The continued functioning of circadian clock of cells even after starvation

According to a study that was just published in eLife, cells that have a functioning molecular clock are better able to adapt to changes in glucose supply and can recover from long-term starvation more quickly.

The continued functioning of circadian clock of cells even after starvation
A macroscopic image of Neurospora crassa. Image Credit: Szöke et al.

The finding sheds light on why disruptions to the circadian rhythms of the body, like night shift work and jet lag, can raise the risk of metabolic diseases like diabetes.

The relationship between circadian clocks and metabolism is complex. On the one hand, the clock rhythmically regulates a number of metabolic pathways, and on the other, dietary factors and metabolic cues affect the clock’s operation.

This is accomplished by carefully crafted feedback loops in which some positive clock components activate others, and those latter components then negatively feedback the initial activating components.

Because glucose affects so many signaling pathways, it is thought that glucose deficiency might challenge the feedback loops in the circadian clock and hinder its ability to maintain a constant rhythm. We wanted to explore how chronic glucose deprivation affects the molecular clock and what role the clock plays in adaptation to starvation.”

Anita Szöke, PhD Student, Department of Physiology, Semmelweis University

Using the fungus Neurospora crassa as a model, the team first investigated the impact of 40 hours of glucose starvation on two central clock elements known as the White Collar Complex (WCC), which is made up of two subunits WC-1 and 2, and Frequency (FRQ).

They discovered that levels of WC1 and 2 gradually dropped to 15% and 20% of initial levels prior to starvation, whereas levels of FRQ remained constant but were changed by the addition of numerous phosphate groups (a process called hyperphosphorylation).

The authors hypothesized that since hyperphosphorylation typically prevents FRQ from inhibiting WCC activity, the increased activity might hasten WCC degradation. There was not much of a difference between the starved cells and those still gaining glucose when they examined the downstream effects of WCC.

All of this suggests that even during glucose deprivation, the circadian clock was still active and regulating the rhythmic expression of cellular genes.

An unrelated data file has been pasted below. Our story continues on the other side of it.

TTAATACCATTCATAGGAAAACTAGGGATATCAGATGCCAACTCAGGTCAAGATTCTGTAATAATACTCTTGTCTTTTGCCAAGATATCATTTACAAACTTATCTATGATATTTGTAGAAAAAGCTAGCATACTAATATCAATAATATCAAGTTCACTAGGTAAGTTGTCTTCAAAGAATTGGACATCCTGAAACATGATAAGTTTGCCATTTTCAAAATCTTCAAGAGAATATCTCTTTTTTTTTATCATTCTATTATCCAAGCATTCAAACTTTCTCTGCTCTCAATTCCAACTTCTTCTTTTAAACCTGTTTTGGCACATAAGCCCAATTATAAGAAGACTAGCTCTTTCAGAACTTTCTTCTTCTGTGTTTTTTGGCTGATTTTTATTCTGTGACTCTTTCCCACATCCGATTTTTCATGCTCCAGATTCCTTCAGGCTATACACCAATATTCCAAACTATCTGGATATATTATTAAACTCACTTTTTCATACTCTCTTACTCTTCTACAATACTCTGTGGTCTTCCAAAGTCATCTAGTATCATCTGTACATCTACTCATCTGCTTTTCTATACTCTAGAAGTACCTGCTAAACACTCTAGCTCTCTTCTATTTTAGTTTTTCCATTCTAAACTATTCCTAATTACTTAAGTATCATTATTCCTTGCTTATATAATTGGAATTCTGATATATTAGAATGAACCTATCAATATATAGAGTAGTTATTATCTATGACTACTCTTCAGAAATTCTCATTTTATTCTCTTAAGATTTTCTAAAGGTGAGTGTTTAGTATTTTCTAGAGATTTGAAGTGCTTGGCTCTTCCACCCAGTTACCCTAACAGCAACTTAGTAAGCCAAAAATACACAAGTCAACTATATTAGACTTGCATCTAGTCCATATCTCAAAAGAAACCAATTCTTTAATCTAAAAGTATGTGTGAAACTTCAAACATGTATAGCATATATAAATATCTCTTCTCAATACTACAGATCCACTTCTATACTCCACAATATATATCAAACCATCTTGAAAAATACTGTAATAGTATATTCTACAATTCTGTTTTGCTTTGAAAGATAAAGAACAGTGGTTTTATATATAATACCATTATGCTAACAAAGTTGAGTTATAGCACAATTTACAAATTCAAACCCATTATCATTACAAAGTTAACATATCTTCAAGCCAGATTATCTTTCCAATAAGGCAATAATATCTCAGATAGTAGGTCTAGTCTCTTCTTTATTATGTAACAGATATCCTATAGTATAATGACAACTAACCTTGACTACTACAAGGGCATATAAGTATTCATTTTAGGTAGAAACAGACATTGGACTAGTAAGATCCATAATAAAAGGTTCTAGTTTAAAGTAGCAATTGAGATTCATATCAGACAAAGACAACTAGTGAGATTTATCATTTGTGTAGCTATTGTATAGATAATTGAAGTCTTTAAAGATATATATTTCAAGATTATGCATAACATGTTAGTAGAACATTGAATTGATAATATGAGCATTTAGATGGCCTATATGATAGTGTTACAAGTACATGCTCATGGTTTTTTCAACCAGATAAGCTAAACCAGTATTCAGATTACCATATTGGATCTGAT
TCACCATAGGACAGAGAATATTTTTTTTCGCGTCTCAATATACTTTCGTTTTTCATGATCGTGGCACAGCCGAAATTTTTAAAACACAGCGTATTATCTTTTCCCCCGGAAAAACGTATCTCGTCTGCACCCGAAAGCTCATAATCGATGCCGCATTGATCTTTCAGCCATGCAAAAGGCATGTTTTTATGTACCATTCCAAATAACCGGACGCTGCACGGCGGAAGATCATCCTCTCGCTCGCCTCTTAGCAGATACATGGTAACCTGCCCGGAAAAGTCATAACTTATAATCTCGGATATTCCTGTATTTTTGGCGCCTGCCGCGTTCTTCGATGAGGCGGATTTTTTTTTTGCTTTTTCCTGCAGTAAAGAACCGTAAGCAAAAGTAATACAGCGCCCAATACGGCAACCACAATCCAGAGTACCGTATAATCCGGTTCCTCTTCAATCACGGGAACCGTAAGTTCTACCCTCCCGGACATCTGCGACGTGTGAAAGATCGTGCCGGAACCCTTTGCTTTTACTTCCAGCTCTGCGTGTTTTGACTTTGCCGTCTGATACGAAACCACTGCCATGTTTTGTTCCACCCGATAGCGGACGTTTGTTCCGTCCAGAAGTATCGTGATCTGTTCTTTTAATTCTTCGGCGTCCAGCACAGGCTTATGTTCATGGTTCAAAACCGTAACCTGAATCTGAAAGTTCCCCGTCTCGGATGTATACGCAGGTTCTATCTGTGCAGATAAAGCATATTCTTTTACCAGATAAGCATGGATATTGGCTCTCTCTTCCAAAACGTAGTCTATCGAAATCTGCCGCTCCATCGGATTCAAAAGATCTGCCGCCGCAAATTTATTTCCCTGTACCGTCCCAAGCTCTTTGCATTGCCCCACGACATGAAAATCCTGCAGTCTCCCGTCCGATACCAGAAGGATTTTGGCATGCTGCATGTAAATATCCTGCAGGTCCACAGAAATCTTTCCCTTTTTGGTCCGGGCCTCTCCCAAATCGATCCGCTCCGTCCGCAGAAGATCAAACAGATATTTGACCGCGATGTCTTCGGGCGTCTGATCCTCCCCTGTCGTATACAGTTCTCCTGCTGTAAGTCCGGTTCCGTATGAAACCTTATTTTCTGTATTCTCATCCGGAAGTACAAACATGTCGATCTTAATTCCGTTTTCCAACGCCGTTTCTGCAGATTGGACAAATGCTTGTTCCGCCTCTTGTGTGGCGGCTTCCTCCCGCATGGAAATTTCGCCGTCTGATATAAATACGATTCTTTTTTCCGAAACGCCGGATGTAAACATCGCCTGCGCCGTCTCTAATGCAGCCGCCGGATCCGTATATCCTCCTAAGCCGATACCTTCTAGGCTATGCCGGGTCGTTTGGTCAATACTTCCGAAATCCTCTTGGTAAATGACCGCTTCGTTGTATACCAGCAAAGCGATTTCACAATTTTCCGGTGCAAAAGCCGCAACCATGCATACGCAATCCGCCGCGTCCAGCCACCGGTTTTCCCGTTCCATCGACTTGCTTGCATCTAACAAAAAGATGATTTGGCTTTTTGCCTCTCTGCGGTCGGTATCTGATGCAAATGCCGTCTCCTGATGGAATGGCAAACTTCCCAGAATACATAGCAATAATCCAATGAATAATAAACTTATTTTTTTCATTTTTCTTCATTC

The team used a Neurospora strain deficient in the WC-1 domain of WCC to examine the role of the molecular clock in adaptation to glucose deprivation. They next compared Neurospora with an intact molecular clock to the levels of gene expression following glucose starvation.

More than 20% of the coding genes were found to be affected by prolonged glucose deprivation, and 1,377 of the 9,758 coding genes (13% of them) displayed strain-specific variations depending on whether the cells contained a molecular clock. This suggests that the clock plays a crucial role in the cells’ reaction to a glucose shortage.

The team then investigated whether cells' ability to recover from glucose starvation required a functional clock. It was discovered that when glucose was added, the growth of Neurospora cells lacking a functional FRQ or WCC was noticeably slower than that of normal cells, suggesting that a functional clock supports the cells’ regeneration.

Additionally, they discovered that cells lacking a functional clock were unable to increase the production of a critical glucose transporter, which is required to bring in more nutrients when they investigated the glucose transport system used in Neurospora.

The marked differences between the recovery behavior of fungus strains with and without functional molecular clocks suggests that adaptation to changing nutrient availability is more efficient when a circadian clock operates in a cell. This suggests that the clock components have a major impact on balancing energy states within cells and highlights the importance of the clock in regulating metabolism and health.

Krisztina Káldi, Study Senior Author and Associate Professor, Semmelweis University

Journal reference:

Szőke, A., et al. (2022). Adaptation to glucose starvation is associated with molecular reorganization of the circadian clock in Neurospora crassa. eLife.


The opinions expressed here are the views of the writer and do not necessarily reflect the views and opinions of AZoLifeSciences.
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